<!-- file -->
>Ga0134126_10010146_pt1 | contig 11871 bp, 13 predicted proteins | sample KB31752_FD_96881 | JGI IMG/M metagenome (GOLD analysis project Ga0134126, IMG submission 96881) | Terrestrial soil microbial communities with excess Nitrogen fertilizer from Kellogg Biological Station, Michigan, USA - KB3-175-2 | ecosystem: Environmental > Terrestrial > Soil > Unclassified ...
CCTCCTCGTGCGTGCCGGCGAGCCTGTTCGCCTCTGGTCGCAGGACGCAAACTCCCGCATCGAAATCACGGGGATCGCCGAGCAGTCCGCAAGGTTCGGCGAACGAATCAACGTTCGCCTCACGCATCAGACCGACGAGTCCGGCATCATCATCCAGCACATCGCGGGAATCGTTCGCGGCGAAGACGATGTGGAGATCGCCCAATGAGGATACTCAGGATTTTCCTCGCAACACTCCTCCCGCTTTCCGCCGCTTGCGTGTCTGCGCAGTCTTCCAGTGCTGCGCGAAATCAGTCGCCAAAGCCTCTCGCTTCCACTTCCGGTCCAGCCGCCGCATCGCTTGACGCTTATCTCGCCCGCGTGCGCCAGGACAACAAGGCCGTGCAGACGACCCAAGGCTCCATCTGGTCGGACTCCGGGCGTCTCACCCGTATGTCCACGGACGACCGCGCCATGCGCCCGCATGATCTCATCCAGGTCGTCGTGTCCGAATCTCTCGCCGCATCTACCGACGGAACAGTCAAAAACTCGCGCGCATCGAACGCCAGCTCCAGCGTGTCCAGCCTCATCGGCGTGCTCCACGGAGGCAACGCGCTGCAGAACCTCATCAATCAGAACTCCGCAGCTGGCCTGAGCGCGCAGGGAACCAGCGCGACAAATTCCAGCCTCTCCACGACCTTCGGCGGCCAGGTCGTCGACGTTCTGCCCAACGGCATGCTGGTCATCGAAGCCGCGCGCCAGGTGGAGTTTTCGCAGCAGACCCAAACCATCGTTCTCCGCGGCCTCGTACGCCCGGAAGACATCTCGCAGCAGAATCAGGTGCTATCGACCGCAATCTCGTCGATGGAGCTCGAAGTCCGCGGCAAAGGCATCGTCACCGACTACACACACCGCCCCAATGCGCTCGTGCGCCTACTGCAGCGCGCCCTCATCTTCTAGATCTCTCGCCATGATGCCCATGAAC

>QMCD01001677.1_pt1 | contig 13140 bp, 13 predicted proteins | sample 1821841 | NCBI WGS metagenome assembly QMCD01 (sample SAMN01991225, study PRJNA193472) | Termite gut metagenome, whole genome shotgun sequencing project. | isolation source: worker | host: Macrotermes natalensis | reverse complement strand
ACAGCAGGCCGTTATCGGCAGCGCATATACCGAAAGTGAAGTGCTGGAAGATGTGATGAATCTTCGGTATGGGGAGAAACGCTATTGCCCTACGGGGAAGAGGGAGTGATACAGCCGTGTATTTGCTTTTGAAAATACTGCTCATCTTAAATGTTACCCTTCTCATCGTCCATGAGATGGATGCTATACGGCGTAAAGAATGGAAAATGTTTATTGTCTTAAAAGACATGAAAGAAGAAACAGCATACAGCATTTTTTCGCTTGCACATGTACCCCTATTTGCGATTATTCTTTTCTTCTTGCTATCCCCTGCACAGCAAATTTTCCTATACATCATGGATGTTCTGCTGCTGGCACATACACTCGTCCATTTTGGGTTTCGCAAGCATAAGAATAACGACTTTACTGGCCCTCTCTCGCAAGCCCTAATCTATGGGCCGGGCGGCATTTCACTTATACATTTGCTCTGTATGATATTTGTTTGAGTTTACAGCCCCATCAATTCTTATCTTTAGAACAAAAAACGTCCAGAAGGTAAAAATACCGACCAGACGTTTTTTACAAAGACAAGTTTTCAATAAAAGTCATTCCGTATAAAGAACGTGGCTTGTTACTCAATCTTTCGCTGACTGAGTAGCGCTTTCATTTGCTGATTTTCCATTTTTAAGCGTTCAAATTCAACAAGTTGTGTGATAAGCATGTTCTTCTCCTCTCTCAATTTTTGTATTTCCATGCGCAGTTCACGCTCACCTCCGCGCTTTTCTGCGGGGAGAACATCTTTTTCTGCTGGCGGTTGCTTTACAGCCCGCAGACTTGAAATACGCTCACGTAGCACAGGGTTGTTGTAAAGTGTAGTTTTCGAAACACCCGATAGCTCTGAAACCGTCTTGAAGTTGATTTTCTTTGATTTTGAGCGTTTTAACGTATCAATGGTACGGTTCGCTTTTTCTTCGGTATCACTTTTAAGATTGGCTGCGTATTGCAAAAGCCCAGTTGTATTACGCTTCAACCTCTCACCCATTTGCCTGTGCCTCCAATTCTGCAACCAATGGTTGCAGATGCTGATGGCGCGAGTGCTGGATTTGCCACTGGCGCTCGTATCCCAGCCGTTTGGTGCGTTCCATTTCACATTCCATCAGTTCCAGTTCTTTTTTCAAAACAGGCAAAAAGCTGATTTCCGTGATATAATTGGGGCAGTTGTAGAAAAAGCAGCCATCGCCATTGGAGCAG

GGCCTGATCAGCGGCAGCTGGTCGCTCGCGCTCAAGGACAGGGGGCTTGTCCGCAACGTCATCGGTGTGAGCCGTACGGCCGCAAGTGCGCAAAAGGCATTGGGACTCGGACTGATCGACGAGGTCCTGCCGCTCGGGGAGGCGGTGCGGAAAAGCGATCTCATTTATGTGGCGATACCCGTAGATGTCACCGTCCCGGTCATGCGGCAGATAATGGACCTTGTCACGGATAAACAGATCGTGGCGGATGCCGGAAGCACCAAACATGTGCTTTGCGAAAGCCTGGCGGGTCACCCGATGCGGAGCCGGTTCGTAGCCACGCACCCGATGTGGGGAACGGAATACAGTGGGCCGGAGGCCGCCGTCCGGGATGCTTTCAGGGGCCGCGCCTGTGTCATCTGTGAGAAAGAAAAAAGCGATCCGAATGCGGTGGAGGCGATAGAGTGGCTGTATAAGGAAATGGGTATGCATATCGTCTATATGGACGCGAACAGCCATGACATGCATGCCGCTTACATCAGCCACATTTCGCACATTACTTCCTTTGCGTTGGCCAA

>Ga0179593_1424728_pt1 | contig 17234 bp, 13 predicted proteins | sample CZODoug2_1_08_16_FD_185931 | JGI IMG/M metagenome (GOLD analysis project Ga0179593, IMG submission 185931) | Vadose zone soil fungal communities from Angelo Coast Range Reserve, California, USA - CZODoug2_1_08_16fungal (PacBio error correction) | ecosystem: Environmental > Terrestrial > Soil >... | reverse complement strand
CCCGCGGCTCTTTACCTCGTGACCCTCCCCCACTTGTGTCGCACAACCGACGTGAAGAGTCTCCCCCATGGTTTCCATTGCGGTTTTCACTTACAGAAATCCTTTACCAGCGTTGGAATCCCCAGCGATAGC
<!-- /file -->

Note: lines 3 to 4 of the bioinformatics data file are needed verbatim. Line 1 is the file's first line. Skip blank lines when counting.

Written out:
>QMCD01001677.1_pt1 | contig 13140 bp, 13 predicted proteins | sample 1821841 | NCBI WGS metagenome assembly QMCD01 (sample SAMN01991225, study PRJNA193472) | Termite gut metagenome, whole genome shotgun sequencing project. | isolation source: worker | host: Macrotermes natalensis | reverse complement strand
ACAGCAGGCCGTTATCGGCAGCGCATATACCGAAAGTGAAGTGCTGGAAGATGTGATGAATCTTCGGTATGGGGAGAAACGCTATTGCCCTACGGGGAAGAGGGAGTGATACAGCCGTGTATTTGCTTTTGAAAATACTGCTCATCTTAAATGTTACCCTTCTCATCGTCCATGAGATGGATGCTATACGGCGTAAAGAATGGAAAATGTTTATTGTCTTAAAAGACATGAAAGAAGAAACAGCATACAGCATTTTTTCGCTTGCACATGTACCCCTATTTGCGATTATTCTTTTCTTCTTGCTATCCCCTGCACAGCAAATTTTCCTATACATCATGGATGTTCTGCTGCTGGCACATACACTCGTCCATTTTGGGTTTCGCAAGCATAAGAATAACGACTTTACTGGCCCTCTCTCGCAAGCCCTAATCTATGGGCCGGGCGGCATTTCACTTATACATTTGCTCTGTATGATATTTGTTTGAGTTTACAGCCCCATCAATTCTTATCTTTAGAACAAAAAACGTCCAGAAGGTAAAAATACCGACCAGACGTTTTTTACAAAGACAAGTTTTCAATAAAAGTCATTCCGTATAAAGAACGTGGCTTGTTACTCAATCTTTCGCTGACTGAGTAGCGCTTTCATTTGCTGATTTTCCATTTTTAAGCGTTCAAATTCAACAAGTTGTGTGATAAGCATGTTCTTCTCCTCTCTCAATTTTTGTATTTCCATGCGCAGTTCACGCTCACCTCCGCGCTTTTCTGCGGGGAGAACATCTTTTTCTGCTGGCGGTTGCTTTACAGCCCGCAGACTTGAAATACGCTCACGTAGCACAGGGTTGTTGTAAAGTGTAGTTTTCGAAACACCCGATAGCTCTGAAACCGTCTTGAAGTTGATTTTCTTTGATTTTGAGCGTTTTAACGTATCAATGGTACGGTTCGCTTTTTCTTCGGTATCACTTTTAAGATTGGCTGCGTATTGCAAAAGCCCAGTTGTATTACGCTTCAACCTCTCACCCATTTGCCTGTGCCTCCAATTCTGCAACCAATGGTTGCAGATGCTGATGGCGCGAGTGCTGGATTTGCCACTGGCGCTCGTATCCCAGCCGTTTGGTGCGTTCCATTTCACATTCCATCAGTTCCAGTTCTTTTTTCAAAACAGGCAAAAAGCTGATTTCCGTGATATAATTGGGGCAGTTGTAGAAAAAGCAGCCATCGCCATTGGAGCAG